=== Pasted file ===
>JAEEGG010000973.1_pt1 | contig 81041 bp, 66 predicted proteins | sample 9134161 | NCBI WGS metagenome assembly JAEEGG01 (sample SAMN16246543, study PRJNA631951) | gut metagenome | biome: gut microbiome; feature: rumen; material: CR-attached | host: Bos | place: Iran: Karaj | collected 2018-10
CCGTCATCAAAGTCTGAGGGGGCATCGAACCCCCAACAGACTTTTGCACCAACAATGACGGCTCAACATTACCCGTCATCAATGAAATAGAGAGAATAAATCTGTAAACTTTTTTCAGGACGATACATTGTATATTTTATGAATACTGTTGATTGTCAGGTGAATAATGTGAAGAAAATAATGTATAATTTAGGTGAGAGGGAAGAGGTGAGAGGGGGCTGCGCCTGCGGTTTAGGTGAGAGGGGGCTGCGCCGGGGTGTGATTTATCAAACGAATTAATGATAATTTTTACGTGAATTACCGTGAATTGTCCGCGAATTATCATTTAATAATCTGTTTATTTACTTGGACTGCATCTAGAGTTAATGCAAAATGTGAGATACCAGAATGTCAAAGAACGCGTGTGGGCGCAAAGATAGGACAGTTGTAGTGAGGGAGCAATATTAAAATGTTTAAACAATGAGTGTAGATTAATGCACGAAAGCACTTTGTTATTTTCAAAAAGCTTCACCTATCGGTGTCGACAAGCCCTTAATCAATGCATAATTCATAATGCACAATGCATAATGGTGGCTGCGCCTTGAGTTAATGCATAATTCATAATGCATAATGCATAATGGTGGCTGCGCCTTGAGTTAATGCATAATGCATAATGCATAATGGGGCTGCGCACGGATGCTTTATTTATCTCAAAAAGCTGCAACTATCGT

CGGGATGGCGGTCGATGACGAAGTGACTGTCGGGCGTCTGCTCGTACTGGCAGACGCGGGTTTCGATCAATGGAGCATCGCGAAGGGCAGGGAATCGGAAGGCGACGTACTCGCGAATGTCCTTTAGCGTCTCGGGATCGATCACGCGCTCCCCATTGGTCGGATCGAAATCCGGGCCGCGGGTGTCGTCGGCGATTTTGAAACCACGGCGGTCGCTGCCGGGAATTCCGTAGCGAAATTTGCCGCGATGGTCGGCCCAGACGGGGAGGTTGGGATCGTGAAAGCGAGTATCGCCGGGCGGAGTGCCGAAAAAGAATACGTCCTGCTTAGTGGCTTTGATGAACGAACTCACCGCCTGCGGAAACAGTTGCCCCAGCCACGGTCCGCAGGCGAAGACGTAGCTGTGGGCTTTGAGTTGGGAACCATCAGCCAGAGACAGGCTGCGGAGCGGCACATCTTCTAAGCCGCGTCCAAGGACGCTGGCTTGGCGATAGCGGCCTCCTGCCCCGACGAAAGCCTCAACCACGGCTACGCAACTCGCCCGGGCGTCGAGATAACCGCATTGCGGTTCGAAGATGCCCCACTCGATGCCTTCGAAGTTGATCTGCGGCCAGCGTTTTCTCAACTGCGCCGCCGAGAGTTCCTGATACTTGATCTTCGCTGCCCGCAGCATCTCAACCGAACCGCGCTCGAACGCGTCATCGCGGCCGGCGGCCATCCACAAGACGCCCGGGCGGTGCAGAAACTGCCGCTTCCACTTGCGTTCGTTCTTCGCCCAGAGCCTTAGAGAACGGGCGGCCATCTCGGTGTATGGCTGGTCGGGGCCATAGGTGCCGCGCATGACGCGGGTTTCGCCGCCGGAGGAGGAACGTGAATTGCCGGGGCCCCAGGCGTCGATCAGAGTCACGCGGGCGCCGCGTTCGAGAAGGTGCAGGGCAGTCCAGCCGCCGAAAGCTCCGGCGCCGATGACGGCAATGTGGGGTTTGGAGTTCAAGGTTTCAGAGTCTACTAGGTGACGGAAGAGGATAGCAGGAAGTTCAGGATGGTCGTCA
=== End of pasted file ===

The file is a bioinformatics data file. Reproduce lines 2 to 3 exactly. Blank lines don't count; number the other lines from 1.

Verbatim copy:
CCGTCATCAAAGTCTGAGGGGGCATCGAACCCCCAACAGACTTTTGCACCAACAATGACGGCTCAACATTACCCGTCATCAATGAAATAGAGAGAATAAATCTGTAAACTTTTTTCAGGACGATACATTGTATATTTTATGAATACTGTTGATTGTCAGGTGAATAATGTGAAGAAAATAATGTATAATTTAGGTGAGAGGGAAGAGGTGAGAGGGGGCTGCGCCTGCGGTTTAGGTGAGAGGGGGCTGCGCCGGGGTGTGATTTATCAAACGAATTAATGATAATTTTTACGTGAATTACCGTGAATTGTCCGCGAATTATCATTTAATAATCTGTTTATTTACTTGGACTGCATCTAGAGTTAATGCAAAATGTGAGATACCAGAATGTCAAAGAACGCGTGTGGGCGCAAAGATAGGACAGTTGTAGTGAGGGAGCAATATTAAAATGTTTAAACAATGAGTGTAGATTAATGCACGAAAGCACTTTGTTATTTTCAAAAAGCTTCACCTATCGGTGTCGACAAGCCCTTAATCAATGCATAATTCATAATGCACAATGCATAATGGTGGCTGCGCCTTGAGTTAATGCATAATTCATAATGCATAATGCATAATGGTGGCTGCGCCTTGAGTTAATGCATAATGCATAATGCATAATGGGGCTGCGCACGGATGCTTTATTTATCTCAAAAAGCTGCAACTATCGT

CGGGATGGCGGTCGATGACGAAGTGACTGTCGGGCGTCTGCTCGTACTGGCAGACGCGGGTTTCGATCAATGGAGCATCGCGAAGGGCAGGGAATCGGAAGGCGACGTACTCGCGAATGTCCTTTAGCGTCTCGGGATCGATCACGCGCTCCCCATTGGTCGGATCGAAATCCGGGCCGCGGGTGTCGTCGGCGATTTTGAAACCACGGCGGTCGCTGCCGGGAATTCCGTAGCGAAATTTGCCGCGATGGTCGGCCCAGACGGGGAGGTTGGGATCGTGAAAGCGAGTATCGCCGGGCGGAGTGCCGAAAAAGAATACGTCCTGCTTAGTGGCTTTGATGAACGAACTCACCGCCTGCGGAAACAGTTGCCCCAGCCACGGTCCGCAGGCGAAGACGTAGCTGTGGGCTTTGAGTTGGGAACCATCAGCCAGAGACAGGCTGCGGAGCGGCACATCTTCTAAGCCGCGTCCAAGGACGCTGGCTTGGCGATAGCGGCCTCCTGCCCCGACGAAAGCCTCAACCACGGCTACGCAACTCGCCCGGGCGTCGAGATAACCGCATTGCGGTTCGAAGATGCCCCACTCGATGCCTTCGAAGTTGATCTGCGGCCAGCGTTTTCTCAACTGCGCCGCCGAGAGTTCCTGATACTTGATCTTCGCTGCCCGCAGCATCTCAACCGAACCGCGCTCGAACGCGTCATCGCGGCCGGCGGCCATCCACAAGACGCCCGGGCGGTGCAGAAACTGCCGCTTCCACTTGCGTTCGTTCTTCGCCCAGAGCCTTAGAGAACGGGCGGCCATCTCGGTGTATGGCTGGTCGGGGCCATAGGTGCCGCGCATGACGCGGGTTTCGCCGCCGGAGGAGGAACGTGAATTGCCGGGGCCCCAGGCGTCGATCAGAGTCACGCGGGCGCCGCGTTCGAGAAGGTGCAGGGCAGTCCAGCCGCCGAAAGCTCCGGCGCCGATGACGGCAATGTGGGGTTTGGAGTTCAAGGTTTCAGAGTCTACTAGGTGACGGAAGAGGATAGCAGGAAGTTCAGGATGGTCGTCA